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Old 06-07-2007, 02:44 PM   #7
gerry
 
Default Re: Hot Tub/Spa backup heater

[original post is likely clipped to save bandwidth]
On Tue, 22 Jun 2004 11:18:53 GMT, "DaveG" <DAVEJGRATZ@myob.com> wrote:

>
>"gerry" <gerrry_net@gogood.com> wrote in message
>news:fiodd01fgt3vulu6r8jmtshbmocf5n925t@4ax.com.. .
>> I installed a spa last year but had reservation about heater failure.
>>
>> My spa has an insulated enclosure, removable sides. The pump and heater
>> have no backup. I live in a cold climate, so I'm considering an 2nd heater
>> system.
>>



>
>Ask your spa dealer what their repair response time is on winter service
>calls. A good dealer will know the need to get someone out there asap to
>replace the heater, or pumps, which is a very simple operation on most
>tubs.


The fastest turn around time it the world won't help if one is not there
to monitor the temperature.


>I woulnd't bother with a supplemental heater or power backup. Just
>keep your eye on things during the winter months. If your heater does go
>out, turn on the pump(s) they will help keep the water warm. If one pump
>goes, turn on the other. If you only have one, get service out there quick.
>A good dealer will be there for you.
>Really it takes a while for a well built spa to loose its heat. You are
>worrying too much.
>The only time I'd worry was for somene who got a cheap spa from Sam's club
>or Costco, and got one with sub par insulation. And no in house service
>support.


Again, you assume 24/7 monitoring to even know a problem exists.

My Spa dealer actually is very interested in any solution I find. His
major winter freeze up calls are from folks who didn't use the spa for a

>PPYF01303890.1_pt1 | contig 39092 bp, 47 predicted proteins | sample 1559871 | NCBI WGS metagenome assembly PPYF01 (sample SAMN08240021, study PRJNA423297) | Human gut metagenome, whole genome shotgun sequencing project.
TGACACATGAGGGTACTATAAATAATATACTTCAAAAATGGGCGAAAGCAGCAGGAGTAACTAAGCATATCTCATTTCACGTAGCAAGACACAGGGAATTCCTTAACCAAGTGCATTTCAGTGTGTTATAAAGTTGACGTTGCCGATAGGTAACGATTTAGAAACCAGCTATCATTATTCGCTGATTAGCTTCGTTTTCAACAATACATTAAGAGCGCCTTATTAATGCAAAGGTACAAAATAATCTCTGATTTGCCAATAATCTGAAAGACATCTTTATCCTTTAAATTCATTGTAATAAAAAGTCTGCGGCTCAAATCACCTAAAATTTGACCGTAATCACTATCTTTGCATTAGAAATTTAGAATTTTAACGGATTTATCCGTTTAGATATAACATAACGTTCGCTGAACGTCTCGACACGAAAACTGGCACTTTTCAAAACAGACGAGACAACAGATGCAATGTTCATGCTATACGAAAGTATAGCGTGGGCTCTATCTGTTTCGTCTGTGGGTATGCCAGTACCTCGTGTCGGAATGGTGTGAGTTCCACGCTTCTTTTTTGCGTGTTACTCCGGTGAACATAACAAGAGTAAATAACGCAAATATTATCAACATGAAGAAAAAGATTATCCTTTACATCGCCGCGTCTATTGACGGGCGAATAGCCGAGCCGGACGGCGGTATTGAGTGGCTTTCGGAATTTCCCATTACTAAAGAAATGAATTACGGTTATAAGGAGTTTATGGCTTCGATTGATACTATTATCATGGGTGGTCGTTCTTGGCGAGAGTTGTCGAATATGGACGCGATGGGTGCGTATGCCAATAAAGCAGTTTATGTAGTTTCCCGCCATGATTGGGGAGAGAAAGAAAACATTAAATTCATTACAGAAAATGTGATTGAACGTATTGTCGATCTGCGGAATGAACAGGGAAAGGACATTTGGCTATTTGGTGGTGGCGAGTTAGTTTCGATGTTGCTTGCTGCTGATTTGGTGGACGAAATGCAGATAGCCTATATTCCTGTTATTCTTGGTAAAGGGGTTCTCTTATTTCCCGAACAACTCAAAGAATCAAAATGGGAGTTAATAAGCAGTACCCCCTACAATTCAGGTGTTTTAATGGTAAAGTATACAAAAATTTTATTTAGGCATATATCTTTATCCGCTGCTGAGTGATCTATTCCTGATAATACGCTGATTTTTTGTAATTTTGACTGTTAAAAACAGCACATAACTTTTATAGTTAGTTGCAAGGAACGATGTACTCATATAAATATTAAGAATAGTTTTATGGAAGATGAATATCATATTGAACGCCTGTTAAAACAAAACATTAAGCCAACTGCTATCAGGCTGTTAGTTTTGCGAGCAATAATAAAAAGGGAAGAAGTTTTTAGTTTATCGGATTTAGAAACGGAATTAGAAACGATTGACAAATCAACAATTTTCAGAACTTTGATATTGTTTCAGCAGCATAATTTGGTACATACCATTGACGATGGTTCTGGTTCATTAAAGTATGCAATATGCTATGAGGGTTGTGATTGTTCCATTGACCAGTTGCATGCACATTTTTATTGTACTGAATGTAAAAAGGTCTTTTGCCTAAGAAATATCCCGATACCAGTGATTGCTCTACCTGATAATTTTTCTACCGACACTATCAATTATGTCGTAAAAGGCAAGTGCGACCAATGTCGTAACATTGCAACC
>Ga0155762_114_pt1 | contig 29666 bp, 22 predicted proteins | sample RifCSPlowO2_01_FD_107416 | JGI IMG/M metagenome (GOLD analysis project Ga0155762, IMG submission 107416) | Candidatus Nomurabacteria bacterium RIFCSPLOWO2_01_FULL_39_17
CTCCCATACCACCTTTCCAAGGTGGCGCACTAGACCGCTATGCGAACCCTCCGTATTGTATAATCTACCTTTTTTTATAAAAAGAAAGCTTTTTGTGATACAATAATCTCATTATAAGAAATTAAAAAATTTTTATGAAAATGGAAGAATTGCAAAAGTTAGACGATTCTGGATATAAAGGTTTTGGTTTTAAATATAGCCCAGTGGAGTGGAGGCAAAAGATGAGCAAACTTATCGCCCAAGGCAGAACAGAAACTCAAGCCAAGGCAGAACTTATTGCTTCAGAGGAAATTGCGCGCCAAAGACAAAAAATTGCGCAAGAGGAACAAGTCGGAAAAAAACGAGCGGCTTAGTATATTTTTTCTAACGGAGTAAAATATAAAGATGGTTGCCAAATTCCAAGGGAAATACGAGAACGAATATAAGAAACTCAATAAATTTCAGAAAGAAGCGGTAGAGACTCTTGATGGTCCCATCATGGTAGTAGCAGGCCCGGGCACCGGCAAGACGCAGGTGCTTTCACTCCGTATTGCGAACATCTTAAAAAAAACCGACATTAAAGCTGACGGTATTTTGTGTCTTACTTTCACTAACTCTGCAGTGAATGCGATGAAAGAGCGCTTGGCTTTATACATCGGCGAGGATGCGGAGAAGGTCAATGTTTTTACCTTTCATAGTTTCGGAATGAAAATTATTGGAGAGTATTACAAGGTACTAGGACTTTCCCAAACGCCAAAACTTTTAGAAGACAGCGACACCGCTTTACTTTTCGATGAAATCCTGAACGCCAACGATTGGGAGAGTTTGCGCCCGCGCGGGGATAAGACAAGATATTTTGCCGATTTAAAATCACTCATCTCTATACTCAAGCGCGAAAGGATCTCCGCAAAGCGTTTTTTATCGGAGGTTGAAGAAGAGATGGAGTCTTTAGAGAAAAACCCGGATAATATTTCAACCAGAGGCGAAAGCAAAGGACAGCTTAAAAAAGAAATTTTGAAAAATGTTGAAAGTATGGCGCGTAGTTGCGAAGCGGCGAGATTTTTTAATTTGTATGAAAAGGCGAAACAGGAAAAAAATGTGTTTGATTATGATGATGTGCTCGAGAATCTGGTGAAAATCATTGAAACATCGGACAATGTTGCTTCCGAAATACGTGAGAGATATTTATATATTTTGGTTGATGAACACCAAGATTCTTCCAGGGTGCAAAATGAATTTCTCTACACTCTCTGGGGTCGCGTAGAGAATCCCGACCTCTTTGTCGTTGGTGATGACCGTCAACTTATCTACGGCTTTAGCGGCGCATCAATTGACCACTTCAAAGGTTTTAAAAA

few days and never noticed heater or control failure. I has yet to lose
the tub, but the plumbing inside the insulated enclosure but outside the
2nd layer of insulation on the tub is the most vulnerable. That's three
pumps, 50+ jets, heater itself (if it was a control failure or power
outage) all exposed to freezing temps within 2 days or so.

We also sustain 1-3 day power outages every 10 years or so do to a
noreaster. It appears keeping the enclosure airspace interior at 50 F or
so, will keep the tub from ever freezing and takes little power.

gerry

--

Personal home page - http://gogood.com

gerry misspelled in my email address to confuse robots
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Old 06-07-2007, 02:45 PM   #8
Bonehenge
 
Default Re: Hot Tub/Spa backup heater

On Mon, 21 Jun 2004 09:37:15 -0400, gerry <gerrry_net@gogood.com>
wrote:


>Any other solutions for a anti-freeze or emergency power backup heater.
>
>gerry



It won't help without power, but some spas turn on a high speed pump
if a heater fails. This notifies the owner that something is wrong,
and takes advantage of the fact that moving water freezes at a lower
temperature.

Barry
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Old 06-07-2007, 02:48 PM   #9
Paull
 
Default Re: Hot Tub/Spa backup heater


On 22-Jun-2004, gerry <gerrry_net@gogood.com> actually said:

> >> >"gerry" <gerrry_net@gogood.com> wrote in message
> >> >news:fiodd01fgt3vulu6r8jmtshbmocf5n925t@4ax.com.. .
> >> >> I installed a spa last year but had reservation about heater
> >> >> failure.
> >> >>
> >> >> My spa has an insulated enclosure, removable sides. The pump and
> >> >> heater
> >> >> have no backup. I live in a cold climate, so I'm considering an 2nd
> >> >> heater
> >> >> system.
> >> >>

>
> >> >How about an automotive tank heater, 1000-1500 watts. The one I had on
> >> >my
> >> >Dodge had a pump in it and it would move enough water to open the
> >> >tstat
> >> >even
> >> >in sub zero temps.
> >>
> >> Chlorine would destroy it, I'm looking for an air cavity heater that